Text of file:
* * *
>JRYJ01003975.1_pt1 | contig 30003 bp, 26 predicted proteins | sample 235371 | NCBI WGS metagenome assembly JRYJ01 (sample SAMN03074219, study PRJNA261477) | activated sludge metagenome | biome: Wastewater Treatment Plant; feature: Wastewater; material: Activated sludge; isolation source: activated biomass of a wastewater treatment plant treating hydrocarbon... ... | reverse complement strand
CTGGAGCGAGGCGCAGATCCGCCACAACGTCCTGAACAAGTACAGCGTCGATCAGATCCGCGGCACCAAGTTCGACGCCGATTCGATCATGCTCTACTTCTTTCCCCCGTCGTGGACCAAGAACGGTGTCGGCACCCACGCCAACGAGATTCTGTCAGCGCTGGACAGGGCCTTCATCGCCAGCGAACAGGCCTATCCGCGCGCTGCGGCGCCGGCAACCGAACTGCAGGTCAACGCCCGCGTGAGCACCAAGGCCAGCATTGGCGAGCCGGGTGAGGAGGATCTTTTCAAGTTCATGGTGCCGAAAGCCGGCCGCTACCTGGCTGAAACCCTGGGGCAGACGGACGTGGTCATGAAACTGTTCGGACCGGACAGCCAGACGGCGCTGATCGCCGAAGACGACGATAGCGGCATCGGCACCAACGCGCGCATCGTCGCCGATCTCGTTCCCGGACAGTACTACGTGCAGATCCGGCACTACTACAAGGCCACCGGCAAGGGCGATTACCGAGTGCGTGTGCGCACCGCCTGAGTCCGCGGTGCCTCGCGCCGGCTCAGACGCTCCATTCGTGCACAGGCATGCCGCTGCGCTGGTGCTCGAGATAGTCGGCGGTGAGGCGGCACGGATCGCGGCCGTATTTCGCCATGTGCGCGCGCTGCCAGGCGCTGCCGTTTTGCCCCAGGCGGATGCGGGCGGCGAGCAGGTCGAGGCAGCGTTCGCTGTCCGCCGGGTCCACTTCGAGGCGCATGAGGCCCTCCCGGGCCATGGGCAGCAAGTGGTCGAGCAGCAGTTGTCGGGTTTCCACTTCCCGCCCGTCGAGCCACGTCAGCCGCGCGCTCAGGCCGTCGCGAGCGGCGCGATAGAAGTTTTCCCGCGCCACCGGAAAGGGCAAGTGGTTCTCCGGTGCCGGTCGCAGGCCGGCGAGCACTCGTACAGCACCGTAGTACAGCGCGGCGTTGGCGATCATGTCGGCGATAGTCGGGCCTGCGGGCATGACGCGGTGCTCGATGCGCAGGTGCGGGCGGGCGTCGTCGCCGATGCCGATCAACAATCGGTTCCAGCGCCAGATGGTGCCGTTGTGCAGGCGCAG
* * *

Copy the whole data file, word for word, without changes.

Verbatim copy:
>JRYJ01003975.1_pt1 | contig 30003 bp, 26 predicted proteins | sample 235371 | NCBI WGS metagenome assembly JRYJ01 (sample SAMN03074219, study PRJNA261477) | activated sludge metagenome | biome: Wastewater Treatment Plant; feature: Wastewater; material: Activated sludge; isolation source: activated biomass of a wastewater treatment plant treating hydrocarbon... ... | reverse complement strand
CTGGAGCGAGGCGCAGATCCGCCACAACGTCCTGAACAAGTACAGCGTCGATCAGATCCGCGGCACCAAGTTCGACGCCGATTCGATCATGCTCTACTTCTTTCCCCCGTCGTGGACCAAGAACGGTGTCGGCACCCACGCCAACGAGATTCTGTCAGCGCTGGACAGGGCCTTCATCGCCAGCGAACAGGCCTATCCGCGCGCTGCGGCGCCGGCAACCGAACTGCAGGTCAACGCCCGCGTGAGCACCAAGGCCAGCATTGGCGAGCCGGGTGAGGAGGATCTTTTCAAGTTCATGGTGCCGAAAGCCGGCCGCTACCTGGCTGAAACCCTGGGGCAGACGGACGTGGTCATGAAACTGTTCGGACCGGACAGCCAGACGGCGCTGATCGCCGAAGACGACGATAGCGGCATCGGCACCAACGCGCGCATCGTCGCCGATCTCGTTCCCGGACAGTACTACGTGCAGATCCGGCACTACTACAAGGCCACCGGCAAGGGCGATTACCGAGTGCGTGTGCGCACCGCCTGAGTCCGCGGTGCCTCGCGCCGGCTCAGACGCTCCATTCGTGCACAGGCATGCCGCTGCGCTGGTGCTCGAGATAGTCGGCGGTGAGGCGGCACGGATCGCGGCCGTATTTCGCCATGTGCGCGCGCTGCCAGGCGCTGCCGTTTTGCCCCAGGCGGATGCGGGCGGCGAGCAGGTCGAGGCAGCGTTCGCTGTCCGCCGGGTCCACTTCGAGGCGCATGAGGCCCTCCCGGGCCATGGGCAGCAAGTGGTCGAGCAGCAGTTGTCGGGTTTCCACTTCCCGCCCGTCGAGCCACGTCAGCCGCGCGCTCAGGCCGTCGCGAGCGGCGCGATAGAAGTTTTCCCGCGCCACCGGAAAGGGCAAGTGGTTCTCCGGTGCCGGTCGCAGGCCGGCGAGCACTCGTACAGCACCGTAGTACAGCGCGGCGTTGGCGATCATGTCGGCGATAGTCGGGCCTGCGGGCATGACGCGGTGCTCGATGCGCAGGTGCGGGCGGGCGTCGTCGCCGATGCCGATCAACAATCGGTTCCAGCGCCAGATGGTGCCGTTGTGCAGGCGCAG